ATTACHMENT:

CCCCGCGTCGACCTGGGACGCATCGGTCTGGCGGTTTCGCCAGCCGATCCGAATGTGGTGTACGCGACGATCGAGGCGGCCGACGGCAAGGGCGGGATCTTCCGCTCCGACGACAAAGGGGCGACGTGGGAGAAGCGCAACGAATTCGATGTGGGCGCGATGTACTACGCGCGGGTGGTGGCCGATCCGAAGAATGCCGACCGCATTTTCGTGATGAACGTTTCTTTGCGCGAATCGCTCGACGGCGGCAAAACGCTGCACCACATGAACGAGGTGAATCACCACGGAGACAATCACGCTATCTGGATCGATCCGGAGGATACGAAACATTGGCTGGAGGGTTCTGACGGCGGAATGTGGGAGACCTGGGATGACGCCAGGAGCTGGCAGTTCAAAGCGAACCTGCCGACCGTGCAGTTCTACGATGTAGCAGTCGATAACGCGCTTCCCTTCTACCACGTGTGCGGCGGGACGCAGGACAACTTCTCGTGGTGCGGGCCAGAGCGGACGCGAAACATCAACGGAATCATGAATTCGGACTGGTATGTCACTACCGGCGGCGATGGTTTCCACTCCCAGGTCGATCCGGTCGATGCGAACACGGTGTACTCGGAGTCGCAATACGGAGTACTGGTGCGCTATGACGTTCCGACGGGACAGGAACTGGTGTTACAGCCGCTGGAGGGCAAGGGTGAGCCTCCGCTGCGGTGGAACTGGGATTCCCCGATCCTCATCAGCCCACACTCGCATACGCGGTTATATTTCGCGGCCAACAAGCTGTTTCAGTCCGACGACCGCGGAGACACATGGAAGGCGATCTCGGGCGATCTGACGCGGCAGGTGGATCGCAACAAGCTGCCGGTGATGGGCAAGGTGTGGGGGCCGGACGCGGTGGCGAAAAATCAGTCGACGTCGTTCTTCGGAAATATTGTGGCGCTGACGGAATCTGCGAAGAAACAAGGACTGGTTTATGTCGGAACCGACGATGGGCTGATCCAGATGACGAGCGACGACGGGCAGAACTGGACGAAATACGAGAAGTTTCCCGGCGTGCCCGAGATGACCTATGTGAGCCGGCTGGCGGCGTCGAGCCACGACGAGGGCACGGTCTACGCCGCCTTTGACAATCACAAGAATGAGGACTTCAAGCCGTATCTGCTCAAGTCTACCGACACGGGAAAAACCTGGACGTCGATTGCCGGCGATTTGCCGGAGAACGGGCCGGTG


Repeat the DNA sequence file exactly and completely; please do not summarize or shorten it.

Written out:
CCCCGCGTCGACCTGGGACGCATCGGTCTGGCGGTTTCGCCAGCCGATCCGAATGTGGTGTACGCGACGATCGAGGCGGCCGACGGCAAGGGCGGGATCTTCCGCTCCGACGACAAAGGGGCGACGTGGGAGAAGCGCAACGAATTCGATGTGGGCGCGATGTACTACGCGCGGGTGGTGGCCGATCCGAAGAATGCCGACCGCATTTTCGTGATGAACGTTTCTTTGCGCGAATCGCTCGACGGCGGCAAAACGCTGCACCACATGAACGAGGTGAATCACCACGGAGACAATCACGCTATCTGGATCGATCCGGAGGATACGAAACATTGGCTGGAGGGTTCTGACGGCGGAATGTGGGAGACCTGGGATGACGCCAGGAGCTGGCAGTTCAAAGCGAACCTGCCGACCGTGCAGTTCTACGATGTAGCAGTCGATAACGCGCTTCCCTTCTACCACGTGTGCGGCGGGACGCAGGACAACTTCTCGTGGTGCGGGCCAGAGCGGACGCGAAACATCAACGGAATCATGAATTCGGACTGGTATGTCACTACCGGCGGCGATGGTTTCCACTCCCAGGTCGATCCGGTCGATGCGAACACGGTGTACTCGGAGTCGCAATACGGAGTACTGGTGCGCTATGACGTTCCGACGGGACAGGAACTGGTGTTACAGCCGCTGGAGGGCAAGGGTGAGCCTCCGCTGCGGTGGAACTGGGATTCCCCGATCCTCATCAGCCCACACTCGCATACGCGGTTATATTTCGCGGCCAACAAGCTGTTTCAGTCCGACGACCGCGGAGACACATGGAAGGCGATCTCGGGCGATCTGACGCGGCAGGTGGATCGCAACAAGCTGCCGGTGATGGGCAAGGTGTGGGGGCCGGACGCGGTGGCGAAAAATCAGTCGACGTCGTTCTTCGGAAATATTGTGGCGCTGACGGAATCTGCGAAGAAACAAGGACTGGTTTATGTCGGAACCGACGATGGGCTGATCCAGATGACGAGCGACGACGGGCAGAACTGGACGAAATACGAGAAGTTTCCCGGCGTGCCCGAGATGACCTATGTGAGCCGGCTGGCGGCGTCGAGCCACGACGAGGGCACGGTCTACGCCGCCTTTGACAATCACAAGAATGAGGACTTCAAGCCGTATCTGCTCAAGTCTACCGACACGGGAAAAACCTGGACGTCGATTGCCGGCGATTTGCCGGAGAACGGGCCGGTG